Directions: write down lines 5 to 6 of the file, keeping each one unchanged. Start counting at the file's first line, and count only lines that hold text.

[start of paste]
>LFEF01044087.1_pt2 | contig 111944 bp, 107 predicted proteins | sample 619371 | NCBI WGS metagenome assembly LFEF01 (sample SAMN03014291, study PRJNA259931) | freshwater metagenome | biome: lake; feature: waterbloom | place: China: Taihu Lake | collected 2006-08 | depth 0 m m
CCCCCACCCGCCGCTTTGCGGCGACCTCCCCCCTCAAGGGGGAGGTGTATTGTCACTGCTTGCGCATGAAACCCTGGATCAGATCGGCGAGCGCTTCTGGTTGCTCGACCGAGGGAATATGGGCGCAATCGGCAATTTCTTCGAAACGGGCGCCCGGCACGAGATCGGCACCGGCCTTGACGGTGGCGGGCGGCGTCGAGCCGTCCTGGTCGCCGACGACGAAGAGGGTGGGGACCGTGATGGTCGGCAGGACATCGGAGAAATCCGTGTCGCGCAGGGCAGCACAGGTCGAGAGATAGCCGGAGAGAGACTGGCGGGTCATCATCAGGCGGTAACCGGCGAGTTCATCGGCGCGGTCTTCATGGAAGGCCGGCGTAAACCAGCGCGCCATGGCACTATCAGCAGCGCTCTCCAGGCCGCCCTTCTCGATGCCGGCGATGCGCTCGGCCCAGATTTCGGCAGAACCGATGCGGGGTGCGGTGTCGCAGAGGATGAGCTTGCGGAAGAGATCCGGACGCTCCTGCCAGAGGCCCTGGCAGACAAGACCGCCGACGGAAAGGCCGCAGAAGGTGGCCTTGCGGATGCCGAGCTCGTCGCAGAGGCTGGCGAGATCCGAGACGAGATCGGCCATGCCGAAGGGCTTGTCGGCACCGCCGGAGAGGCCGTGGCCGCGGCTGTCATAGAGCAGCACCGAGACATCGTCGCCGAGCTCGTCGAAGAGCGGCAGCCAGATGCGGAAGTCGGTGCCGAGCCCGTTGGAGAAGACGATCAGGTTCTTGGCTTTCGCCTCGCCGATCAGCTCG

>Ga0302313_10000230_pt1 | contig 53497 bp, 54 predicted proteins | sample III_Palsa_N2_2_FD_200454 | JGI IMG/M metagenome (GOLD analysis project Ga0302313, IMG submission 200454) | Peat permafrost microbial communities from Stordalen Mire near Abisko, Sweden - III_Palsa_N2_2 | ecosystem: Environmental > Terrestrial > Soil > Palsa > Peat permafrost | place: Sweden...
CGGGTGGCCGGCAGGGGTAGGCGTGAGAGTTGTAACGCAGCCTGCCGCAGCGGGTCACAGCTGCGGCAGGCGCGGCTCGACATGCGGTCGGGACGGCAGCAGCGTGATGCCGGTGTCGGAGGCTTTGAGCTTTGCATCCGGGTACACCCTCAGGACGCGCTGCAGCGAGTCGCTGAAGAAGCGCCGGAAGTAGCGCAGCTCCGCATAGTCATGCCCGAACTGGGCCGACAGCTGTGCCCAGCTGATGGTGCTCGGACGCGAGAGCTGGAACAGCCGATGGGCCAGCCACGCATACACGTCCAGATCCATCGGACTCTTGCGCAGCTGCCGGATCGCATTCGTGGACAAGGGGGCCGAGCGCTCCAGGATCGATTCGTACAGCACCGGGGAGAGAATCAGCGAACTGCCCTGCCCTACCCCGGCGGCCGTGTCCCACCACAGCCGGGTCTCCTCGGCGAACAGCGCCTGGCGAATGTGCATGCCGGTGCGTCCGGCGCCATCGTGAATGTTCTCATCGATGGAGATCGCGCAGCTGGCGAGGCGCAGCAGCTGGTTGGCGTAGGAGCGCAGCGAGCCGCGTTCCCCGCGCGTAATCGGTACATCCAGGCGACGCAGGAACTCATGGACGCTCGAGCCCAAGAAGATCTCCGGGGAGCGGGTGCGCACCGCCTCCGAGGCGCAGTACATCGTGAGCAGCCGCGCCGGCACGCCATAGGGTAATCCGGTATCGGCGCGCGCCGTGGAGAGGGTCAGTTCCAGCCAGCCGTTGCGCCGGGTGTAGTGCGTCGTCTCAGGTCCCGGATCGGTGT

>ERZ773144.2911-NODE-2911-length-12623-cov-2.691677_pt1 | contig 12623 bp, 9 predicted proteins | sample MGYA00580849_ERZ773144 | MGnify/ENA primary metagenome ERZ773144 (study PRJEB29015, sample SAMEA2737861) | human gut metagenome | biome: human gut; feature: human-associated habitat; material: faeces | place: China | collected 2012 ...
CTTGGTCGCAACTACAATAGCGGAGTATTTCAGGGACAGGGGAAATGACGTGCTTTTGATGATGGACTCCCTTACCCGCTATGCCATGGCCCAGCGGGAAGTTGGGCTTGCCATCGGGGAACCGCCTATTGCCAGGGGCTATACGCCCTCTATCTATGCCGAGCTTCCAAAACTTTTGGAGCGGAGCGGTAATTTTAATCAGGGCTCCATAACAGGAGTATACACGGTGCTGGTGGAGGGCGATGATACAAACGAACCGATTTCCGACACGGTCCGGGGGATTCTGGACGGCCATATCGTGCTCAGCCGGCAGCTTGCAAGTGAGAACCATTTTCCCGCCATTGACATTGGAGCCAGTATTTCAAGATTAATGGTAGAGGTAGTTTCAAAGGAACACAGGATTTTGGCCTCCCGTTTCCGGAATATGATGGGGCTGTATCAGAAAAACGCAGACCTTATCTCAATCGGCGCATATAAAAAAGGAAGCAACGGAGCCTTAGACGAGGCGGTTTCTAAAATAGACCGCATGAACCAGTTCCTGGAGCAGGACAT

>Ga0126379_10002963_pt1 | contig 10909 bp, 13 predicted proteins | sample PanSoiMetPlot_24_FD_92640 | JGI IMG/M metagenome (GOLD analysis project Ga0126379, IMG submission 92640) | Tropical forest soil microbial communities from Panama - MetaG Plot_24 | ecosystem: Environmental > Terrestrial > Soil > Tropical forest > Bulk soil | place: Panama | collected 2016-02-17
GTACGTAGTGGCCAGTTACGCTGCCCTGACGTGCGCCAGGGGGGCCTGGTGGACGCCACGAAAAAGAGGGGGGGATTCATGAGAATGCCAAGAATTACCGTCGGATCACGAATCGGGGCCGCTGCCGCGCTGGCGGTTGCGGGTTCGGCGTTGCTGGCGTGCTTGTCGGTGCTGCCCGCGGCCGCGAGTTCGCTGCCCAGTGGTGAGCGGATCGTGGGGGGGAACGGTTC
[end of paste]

>ERZ773144.2911-NODE-2911-length-12623-cov-2.691677_pt1 | contig 12623 bp, 9 predicted proteins | sample MGYA00580849_ERZ773144 | MGnify/ENA primary metagenome ERZ773144 (study PRJEB29015, sample SAMEA2737861) | human gut metagenome | biome: human gut; feature: human-associated habitat; material: faeces | place: China | collected 2012 ...
CTTGGTCGCAACTACAATAGCGGAGTATTTCAGGGACAGGGGAAATGACGTGCTTTTGATGATGGACTCCCTTACCCGCTATGCCATGGCCCAGCGGGAAGTTGGGCTTGCCATCGGGGAACCGCCTATTGCCAGGGGCTATACGCCCTCTATCTATGCCGAGCTTCCAAAACTTTTGGAGCGGAGCGGTAATTTTAATCAGGGCTCCATAACAGGAGTATACACGGTGCTGGTGGAGGGCGATGATACAAACGAACCGATTTCCGACACGGTCCGGGGGATTCTGGACGGCCATATCGTGCTCAGCCGGCAGCTTGCAAGTGAGAACCATTTTCCCGCCATTGACATTGGAGCCAGTATTTCAAGATTAATGGTAGAGGTAGTTTCAAAGGAACACAGGATTTTGGCCTCCCGTTTCCGGAATATGATGGGGCTGTATCAGAAAAACGCAGACCTTATCTCAATCGGCGCATATAAAAAAGGAAGCAACGGAGCCTTAGACGAGGCGGTTTCTAAAATAGACCGCATGAACCAGTTCCTGGAGCAGGACAT